Attachment of acidophilic bacteria to solid substrata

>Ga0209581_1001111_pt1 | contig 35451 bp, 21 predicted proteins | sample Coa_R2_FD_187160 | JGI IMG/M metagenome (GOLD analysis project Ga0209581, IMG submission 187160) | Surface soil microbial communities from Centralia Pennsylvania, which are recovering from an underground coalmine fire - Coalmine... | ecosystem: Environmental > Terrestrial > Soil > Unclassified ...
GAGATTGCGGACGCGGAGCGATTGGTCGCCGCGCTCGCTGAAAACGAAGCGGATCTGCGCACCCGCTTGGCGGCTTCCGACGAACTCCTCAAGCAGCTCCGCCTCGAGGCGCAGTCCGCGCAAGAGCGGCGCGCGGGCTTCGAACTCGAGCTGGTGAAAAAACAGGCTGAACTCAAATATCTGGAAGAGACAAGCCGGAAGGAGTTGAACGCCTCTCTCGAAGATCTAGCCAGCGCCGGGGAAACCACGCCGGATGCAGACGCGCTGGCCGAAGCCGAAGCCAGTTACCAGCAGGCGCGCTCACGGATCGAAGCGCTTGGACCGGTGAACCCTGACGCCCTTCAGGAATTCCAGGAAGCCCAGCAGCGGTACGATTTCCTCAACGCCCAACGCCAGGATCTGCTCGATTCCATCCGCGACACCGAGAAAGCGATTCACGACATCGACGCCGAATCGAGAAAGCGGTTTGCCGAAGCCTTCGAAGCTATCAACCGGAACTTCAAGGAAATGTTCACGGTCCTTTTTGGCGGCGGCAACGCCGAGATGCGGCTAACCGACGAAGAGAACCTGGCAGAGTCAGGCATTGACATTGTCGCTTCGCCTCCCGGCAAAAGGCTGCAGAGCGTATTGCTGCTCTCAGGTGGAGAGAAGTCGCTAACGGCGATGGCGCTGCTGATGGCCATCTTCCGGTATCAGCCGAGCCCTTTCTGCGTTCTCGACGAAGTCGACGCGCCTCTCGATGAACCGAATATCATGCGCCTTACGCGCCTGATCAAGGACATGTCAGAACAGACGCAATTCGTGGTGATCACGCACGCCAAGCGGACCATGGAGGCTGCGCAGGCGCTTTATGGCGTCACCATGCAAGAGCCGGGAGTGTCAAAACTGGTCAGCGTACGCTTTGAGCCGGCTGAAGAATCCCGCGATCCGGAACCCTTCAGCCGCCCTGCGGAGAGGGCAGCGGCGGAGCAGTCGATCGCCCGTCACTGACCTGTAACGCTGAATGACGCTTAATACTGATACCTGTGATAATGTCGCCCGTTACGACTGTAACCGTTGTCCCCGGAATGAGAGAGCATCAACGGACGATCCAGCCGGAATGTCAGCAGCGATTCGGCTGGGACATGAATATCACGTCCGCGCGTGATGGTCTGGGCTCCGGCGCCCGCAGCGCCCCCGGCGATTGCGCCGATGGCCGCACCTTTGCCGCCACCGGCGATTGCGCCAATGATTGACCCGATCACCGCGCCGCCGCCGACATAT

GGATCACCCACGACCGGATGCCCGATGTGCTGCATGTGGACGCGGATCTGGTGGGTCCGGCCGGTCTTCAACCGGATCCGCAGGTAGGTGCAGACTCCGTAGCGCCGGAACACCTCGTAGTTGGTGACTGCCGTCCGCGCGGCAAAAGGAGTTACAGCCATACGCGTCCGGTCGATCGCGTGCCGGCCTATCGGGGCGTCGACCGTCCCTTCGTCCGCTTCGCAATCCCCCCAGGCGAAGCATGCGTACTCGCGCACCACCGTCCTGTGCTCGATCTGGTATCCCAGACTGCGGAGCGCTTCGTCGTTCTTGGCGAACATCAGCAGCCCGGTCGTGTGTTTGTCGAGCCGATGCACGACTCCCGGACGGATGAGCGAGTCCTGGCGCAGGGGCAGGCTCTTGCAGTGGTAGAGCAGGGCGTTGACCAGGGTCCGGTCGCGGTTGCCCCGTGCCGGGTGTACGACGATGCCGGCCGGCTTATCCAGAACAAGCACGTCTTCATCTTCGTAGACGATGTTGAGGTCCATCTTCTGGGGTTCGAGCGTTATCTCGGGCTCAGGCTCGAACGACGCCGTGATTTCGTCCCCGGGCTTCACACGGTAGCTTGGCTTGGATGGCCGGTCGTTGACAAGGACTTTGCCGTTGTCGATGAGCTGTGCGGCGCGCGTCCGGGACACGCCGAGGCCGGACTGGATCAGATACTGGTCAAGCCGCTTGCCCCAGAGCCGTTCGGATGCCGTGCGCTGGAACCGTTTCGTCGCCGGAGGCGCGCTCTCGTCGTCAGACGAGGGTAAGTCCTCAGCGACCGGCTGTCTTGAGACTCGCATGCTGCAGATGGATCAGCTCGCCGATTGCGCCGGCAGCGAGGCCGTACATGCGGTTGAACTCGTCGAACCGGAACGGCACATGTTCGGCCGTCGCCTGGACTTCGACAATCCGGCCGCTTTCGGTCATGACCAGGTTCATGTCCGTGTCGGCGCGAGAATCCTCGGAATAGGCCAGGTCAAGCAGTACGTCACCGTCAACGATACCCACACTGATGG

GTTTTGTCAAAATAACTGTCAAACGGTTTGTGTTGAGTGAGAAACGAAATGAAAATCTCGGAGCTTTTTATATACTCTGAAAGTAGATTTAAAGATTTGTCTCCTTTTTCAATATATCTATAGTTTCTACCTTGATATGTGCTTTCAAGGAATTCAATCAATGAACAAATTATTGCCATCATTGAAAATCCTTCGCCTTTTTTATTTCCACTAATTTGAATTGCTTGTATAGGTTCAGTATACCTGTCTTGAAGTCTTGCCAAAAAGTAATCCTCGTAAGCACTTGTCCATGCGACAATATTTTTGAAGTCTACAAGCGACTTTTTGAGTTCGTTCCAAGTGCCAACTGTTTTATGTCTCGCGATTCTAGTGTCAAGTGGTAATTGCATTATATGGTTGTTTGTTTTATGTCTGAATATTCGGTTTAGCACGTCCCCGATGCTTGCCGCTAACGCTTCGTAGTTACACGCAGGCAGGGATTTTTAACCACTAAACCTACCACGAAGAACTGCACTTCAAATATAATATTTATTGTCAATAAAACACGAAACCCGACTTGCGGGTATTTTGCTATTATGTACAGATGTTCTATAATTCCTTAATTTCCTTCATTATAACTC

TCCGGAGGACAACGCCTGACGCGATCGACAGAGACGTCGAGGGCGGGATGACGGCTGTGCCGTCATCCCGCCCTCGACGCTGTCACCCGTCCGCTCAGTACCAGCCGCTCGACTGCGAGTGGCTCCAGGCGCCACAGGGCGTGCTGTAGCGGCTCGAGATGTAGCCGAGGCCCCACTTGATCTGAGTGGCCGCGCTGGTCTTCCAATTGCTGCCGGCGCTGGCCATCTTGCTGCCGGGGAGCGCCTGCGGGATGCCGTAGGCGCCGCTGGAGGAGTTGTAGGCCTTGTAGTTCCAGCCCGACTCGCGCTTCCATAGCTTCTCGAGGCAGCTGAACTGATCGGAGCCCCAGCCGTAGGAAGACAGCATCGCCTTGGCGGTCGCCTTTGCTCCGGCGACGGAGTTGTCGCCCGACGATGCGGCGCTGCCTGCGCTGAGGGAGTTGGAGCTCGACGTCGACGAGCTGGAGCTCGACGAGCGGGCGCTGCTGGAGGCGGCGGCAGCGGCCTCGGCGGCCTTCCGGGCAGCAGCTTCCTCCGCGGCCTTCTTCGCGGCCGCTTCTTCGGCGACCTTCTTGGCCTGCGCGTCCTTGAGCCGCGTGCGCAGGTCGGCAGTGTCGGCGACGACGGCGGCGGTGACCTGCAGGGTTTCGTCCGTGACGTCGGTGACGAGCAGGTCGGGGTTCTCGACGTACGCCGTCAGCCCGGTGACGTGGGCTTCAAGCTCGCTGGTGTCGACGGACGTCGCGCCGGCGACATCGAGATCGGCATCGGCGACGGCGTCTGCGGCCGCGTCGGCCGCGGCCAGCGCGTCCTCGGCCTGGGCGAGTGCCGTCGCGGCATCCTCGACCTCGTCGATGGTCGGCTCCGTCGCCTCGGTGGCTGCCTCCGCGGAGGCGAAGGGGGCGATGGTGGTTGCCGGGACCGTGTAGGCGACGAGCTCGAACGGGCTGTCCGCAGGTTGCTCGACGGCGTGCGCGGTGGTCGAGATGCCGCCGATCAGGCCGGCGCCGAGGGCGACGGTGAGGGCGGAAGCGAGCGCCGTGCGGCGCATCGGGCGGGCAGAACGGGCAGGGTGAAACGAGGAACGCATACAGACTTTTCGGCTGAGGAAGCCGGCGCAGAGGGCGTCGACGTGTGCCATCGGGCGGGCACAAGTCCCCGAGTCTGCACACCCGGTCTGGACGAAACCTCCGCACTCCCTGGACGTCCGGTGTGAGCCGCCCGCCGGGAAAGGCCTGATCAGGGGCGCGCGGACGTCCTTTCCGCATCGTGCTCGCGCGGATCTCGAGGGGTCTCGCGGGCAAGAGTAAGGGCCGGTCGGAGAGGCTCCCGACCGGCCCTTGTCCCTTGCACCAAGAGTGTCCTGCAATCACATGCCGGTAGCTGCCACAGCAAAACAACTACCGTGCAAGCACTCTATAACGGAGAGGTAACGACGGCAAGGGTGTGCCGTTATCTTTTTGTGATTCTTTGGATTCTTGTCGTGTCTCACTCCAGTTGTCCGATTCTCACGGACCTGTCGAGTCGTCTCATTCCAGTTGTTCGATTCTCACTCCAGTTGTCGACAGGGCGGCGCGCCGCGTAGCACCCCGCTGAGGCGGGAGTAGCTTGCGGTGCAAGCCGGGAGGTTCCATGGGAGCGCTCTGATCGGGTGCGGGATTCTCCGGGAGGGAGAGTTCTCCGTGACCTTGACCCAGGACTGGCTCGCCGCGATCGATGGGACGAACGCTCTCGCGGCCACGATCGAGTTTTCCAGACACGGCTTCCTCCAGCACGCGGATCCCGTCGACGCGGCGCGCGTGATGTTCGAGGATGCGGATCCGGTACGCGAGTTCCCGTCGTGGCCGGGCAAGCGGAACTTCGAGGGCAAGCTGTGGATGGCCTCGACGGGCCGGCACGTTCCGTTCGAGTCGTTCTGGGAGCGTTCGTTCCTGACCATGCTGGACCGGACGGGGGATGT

Bioleaching is the dissolution of metal sulfides such as pyrite (FeS2) by bacterial and archaeal oxidation-driven processes. Leaching microorganisms attach to mineral surfaces, thus enhancing metal sulfide dissolution. Bioleaching has two contrary aspects: The negative aspect of acid mine/rock drainage (AMD/ARD), which results in water pollution, and the positive aspect, the environmentally friendly application in industry. Consequently, there are two targets: the prevention of AMD/ARD and the optimization of bioleaching as industrial technology. In industrial applications such as in reactors, bioleaching is controlled and conditions are optimized for leaching microorganisms to achieve high oxidation rates. One important factor for the optimization is a high temperature. Moderately thermophilic leaching organisms are beneficial for such applications. The attachment and biofilm formation and the physiology of pure and mixed cultures of moderately thermophilic bacteria were investigated in this thesis. Leaching activities of the metal sulfide and interactions in between the consortium were of interest. Attachment and leaching experiments under moderately thermophilic conditions indicated that Leptospirillum ferriphilum is the first colonizer of a pyrite surface. Furthermore, it was shown that mixed cultures are more effective than pure cultures with attachment and leaching. Precolonization tests exhibited that Acidithiobacillus caldus needs precolonization of active L. ferriphilum cells to establish itself in a biofilm on metal sulfide surfaces. Quorum sensing or chemotaxis related effects were determined because dead L. ferriphilum cells and their EPS residues did not increase attachment of At. caldus cells to the metal sulfide. However, active L. ferriphilum cells had an increasing effect on attachment of At. caldus cells to pyrite. Further experiments indicated that attachment and biofilm formation of L. ferriphilum and At. caldus are influenced by addition of certain N-acetyl-homoserine-lactones (AHLs). Especially, pyrite leaching with cells of L. ferriphilum was strongly inhibited by addition of 3-hydroxy-C14-AHL. Consequently, pyrite leaching by L. ferriphilum cells becomes manipulable. Biofilm formation of At. caldus on pyrite coupons was increased by the use of the C8-AHL family. L. ferriphilum and At. caldus do not produce AHLs on their own but they were able to respond to an external addition of AHLs. The addition of (5Z)-4-bromo-5-(bromomethylene)2(5H)-furanone inhibited growth, biofilm formation and leaching of L. ferriphilum, At. caldus and Acidimicrobium ferrooxidans. The inhibition is a reversible process. Extracts from supernatants of pyrite-grown L. ferriphilum cells were tested in growth experiments with other species. L. ferriphilum supernatants had a strongly inhibiting effect on iron-oxidation in several microorganisms such Leptospirillum spp., At. ferrooxidans, Acidimicrobium ferrooxidans, Acidithiobacillus ferrivorans and Sulfobacillus thermosulfidooxidans. Sulfur oxidation was not affected by the addition of the “L. ferriphilum- extract”. The inhibitory effect on iron-oxidation was also caused by an addition of extracts from three other Leptospirillum strains. A novel QS- related autoinducer molecule was detected in cultures of L. ferriphilum. The utilization of a novel Janthinobacterium based biosensor test indicated its presence. It is highly likely that this autoinducer is a derivative of a α-hydroxyketones. Bioinformatic studies indicated that genomes of Leptospirillium spp. include a homologous gene for the enzyme, 8-amino-7-oxononanoate synthase, of the jqsA gene of the Janthinobacterium. Whether the inhibiting effect on iron oxidation can be attributed to the unknown autoinducer(s), still needs to be demonstrated. Nevertheless, the data indicated that a cross-communication via AHLs and by the unknown autoinducer(s) occurs in moderately thermophilic bioleaching bacteria.